- The Washington Times - Thursday, September 27, 2007

NEW YORK — U.N. Secretary-General Ban Ki-moon last night dispatched his special envoy to urge restraint on the Burmese regime, hours after soldiers fired tear gas at peaceful pro-democracy demonstrators outside a monastery.

Condemnation of the attacks by the military on Buddhist monks and other protesters came from the United States, other members of the U.N. Security Council, the European Union and a score of human rights groups around the world.

VIDEO: Police fire on protestors in Burma

“The regime has reacted brutally to people who were simply protesting peacefully,” said Secretary of State Condoleezza Rice, in New York yesterday to meet with ministers on the sidelines of the General Assembly general debate.

“We really do call on the regime to cease all violence and to lay a framework, lay a foundation for a peaceful discussion so that there can be reconciliation and a return to a more free and democratic life for the people of Burma,” she said.

U.N. officials said it was not clear whether the Burmese government would receive the envoy, Ibrahim Gambari, who has twice visited before. Burmese Foreign Minister Nyan Win refused to comment yesterday.

But the special envoy was reported already on his way to engage Burmese military leaders on what is rapidly developing into a full-blown crisis.

In Burma’s former capital, Rangoon, now called Yangon, police fired tear gas into a phalanx of monks and thousands of demonstrators setting off for daily protests from their monastery. Some armed themselves with sticks taken from soldiers, according to eyewitness accounts quoted by news wires, and many of the demonstrators were bleeding from the clashes.

Similar clashes were reported in the upcountry urban hub of Mandalay, with deaths and arrests in both cities.

There are almost no foreign news services inside the deeply isolated country, although a well-connected network of expatriates and secret bloggers are keeping information flowing on what observers have begun to call the “Saffron Revolution.” Saffron is the color of the Buddhist monks’ outer garment.

About 100 Buddhist monks were arrested when security forces stormed a monastery in eastern Rangoon overnight, witnesses told Agence France-Presse.

Associated Press reported that Burmese security forces opened fire on Buddhist monks and other pro-democracy demonstrators for the first time yesterday, killing at least one man and wounding others in chaotic confrontations across the city.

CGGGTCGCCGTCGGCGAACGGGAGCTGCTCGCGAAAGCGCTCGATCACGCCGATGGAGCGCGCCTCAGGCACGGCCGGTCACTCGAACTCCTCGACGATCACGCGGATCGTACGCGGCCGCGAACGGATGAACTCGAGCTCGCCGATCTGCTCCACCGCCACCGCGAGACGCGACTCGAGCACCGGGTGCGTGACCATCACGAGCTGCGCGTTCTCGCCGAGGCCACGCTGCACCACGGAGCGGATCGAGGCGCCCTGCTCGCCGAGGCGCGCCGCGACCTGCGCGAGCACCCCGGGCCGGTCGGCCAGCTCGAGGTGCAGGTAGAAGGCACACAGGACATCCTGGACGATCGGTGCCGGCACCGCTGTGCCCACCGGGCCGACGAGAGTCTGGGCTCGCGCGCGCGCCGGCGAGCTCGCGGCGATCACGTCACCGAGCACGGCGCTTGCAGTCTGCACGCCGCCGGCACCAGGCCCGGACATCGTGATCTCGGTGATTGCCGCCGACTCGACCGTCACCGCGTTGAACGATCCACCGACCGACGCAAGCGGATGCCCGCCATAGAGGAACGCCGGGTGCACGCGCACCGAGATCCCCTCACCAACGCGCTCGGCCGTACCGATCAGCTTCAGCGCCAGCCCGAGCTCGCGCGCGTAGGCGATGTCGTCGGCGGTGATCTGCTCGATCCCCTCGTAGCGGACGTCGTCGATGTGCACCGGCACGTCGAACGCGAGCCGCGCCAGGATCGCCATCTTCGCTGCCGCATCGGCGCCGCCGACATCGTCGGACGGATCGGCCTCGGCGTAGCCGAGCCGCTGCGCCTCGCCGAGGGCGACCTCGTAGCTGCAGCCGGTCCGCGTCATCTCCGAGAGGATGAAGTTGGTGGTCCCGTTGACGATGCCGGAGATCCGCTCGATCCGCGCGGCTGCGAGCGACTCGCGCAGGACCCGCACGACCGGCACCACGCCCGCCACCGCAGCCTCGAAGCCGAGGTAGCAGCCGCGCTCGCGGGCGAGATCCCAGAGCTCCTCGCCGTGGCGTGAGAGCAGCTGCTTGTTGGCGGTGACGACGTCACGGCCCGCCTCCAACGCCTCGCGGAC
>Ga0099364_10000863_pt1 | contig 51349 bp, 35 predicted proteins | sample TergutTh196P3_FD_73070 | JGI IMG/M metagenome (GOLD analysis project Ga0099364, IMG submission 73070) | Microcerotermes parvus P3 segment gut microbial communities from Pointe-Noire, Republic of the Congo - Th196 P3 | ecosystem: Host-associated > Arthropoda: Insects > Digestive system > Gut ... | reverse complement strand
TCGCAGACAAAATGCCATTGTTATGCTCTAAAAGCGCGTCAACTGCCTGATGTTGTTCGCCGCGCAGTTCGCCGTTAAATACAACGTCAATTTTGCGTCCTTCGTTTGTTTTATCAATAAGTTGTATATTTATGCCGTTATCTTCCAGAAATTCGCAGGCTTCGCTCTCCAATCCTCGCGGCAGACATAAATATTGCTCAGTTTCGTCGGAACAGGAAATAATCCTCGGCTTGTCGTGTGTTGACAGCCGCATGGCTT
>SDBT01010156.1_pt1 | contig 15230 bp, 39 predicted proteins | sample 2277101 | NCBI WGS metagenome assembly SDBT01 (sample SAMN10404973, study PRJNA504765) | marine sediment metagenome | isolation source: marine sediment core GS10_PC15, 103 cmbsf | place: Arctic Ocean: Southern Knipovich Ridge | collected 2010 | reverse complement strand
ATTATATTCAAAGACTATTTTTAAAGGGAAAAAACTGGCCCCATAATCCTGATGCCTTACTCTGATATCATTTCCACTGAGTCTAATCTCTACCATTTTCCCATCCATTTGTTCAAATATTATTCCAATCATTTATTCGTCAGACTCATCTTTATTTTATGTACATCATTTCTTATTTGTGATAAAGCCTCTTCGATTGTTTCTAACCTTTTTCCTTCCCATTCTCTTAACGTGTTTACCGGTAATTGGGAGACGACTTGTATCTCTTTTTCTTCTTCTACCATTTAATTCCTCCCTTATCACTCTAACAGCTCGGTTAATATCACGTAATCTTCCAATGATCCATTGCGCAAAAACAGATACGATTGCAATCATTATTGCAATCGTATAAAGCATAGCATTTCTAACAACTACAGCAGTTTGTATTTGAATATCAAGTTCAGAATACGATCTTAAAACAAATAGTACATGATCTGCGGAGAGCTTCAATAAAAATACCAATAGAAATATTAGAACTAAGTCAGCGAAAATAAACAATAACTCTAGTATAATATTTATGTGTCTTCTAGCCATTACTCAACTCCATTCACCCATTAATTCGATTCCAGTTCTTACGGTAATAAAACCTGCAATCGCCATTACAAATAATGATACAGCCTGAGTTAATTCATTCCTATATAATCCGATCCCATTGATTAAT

Clouds of tear gas and smoke from fires hung over streets, and defiant protesters and even bystanders pelted police with bottles and rocks in some places. Others helped monks escape arrest by bundling them into taxis and other vehicles and shouting “Go, go, go, run!”

The European Union and the United States, in a joint statement, called on the government to stop the violence and open discussions with political prisoner Aung San Suu Kyi, who has been under house arrest for most of the last 18 years. Her father, Aung San, was instrumental in freeing Burma from British colonial rule.

The EU and the United States also called on China, Indonesia and India — countries with significant trade and investment relations with Burma — to use their influence to reduce tensions between the government and the people.

Observers also asked Singapore, the current chair of the Association of Southeast Asian Nations (ASEAN) to use its leverage with Burma, a member in tarnished standing, to improve human rights. However, the group has a tradition of non-interference in the domestic affairs of its members.

ASEAN has a meeting of foreign ministers scheduled for today and diplomats said that Burma is likely to be added to the agenda.

“We would like [ASEAN] to step up and this is something. We have been pressing for that even in advance of the latest crackdown,” Kristin Silverberg, assistant secretary of state for international organization affairs, told The Washington Times yesterday.

The United States, which has already imposed stiff military, economic and diplomatic sanctions on Burma, cannot do much unilaterally to ratchet up the pressure.

The EU said yesterday that it is considering sanctions.

At the United Nations yesterday, Mr. Ban called for restraint, a position he presumably presented to Burmese officials during a half-hour “tete-a-tete” in his office. No information about the meeting was released.

Mr. Gambari, a seasoned political adviser who some say is too diplomatic for a mission like Burma, told The Washington Times that he is “optimistic” that the government would allow him to enter the country, but as of last night had not received confirmation.

Security Council members agreed yesterday that the situation is intolerable, but Russia was unwilling to commit a domestic problem to the body’s agenda.

Chinese Ambassador Wang Guangya yesterday said his government had already spoken to Burmese officials.

“We have passed on word that they should not do anything that will make the situation more complicated,” he said after the council meeting yesterday. “We must restore stability.”

Indonesia, a council member with key trade relations, also said it had urged caution upon the Burmese regime.

“We are calling on the Myanmar authorities to exercise utmost restraint and refrain from any actions that can exacerbate this situation,” said Indonesia’s ambassador to the United Nations, R.M. Marty Natalegawa. “We support the U.N. secretary-general’s efforts in Myanmar,” he said.

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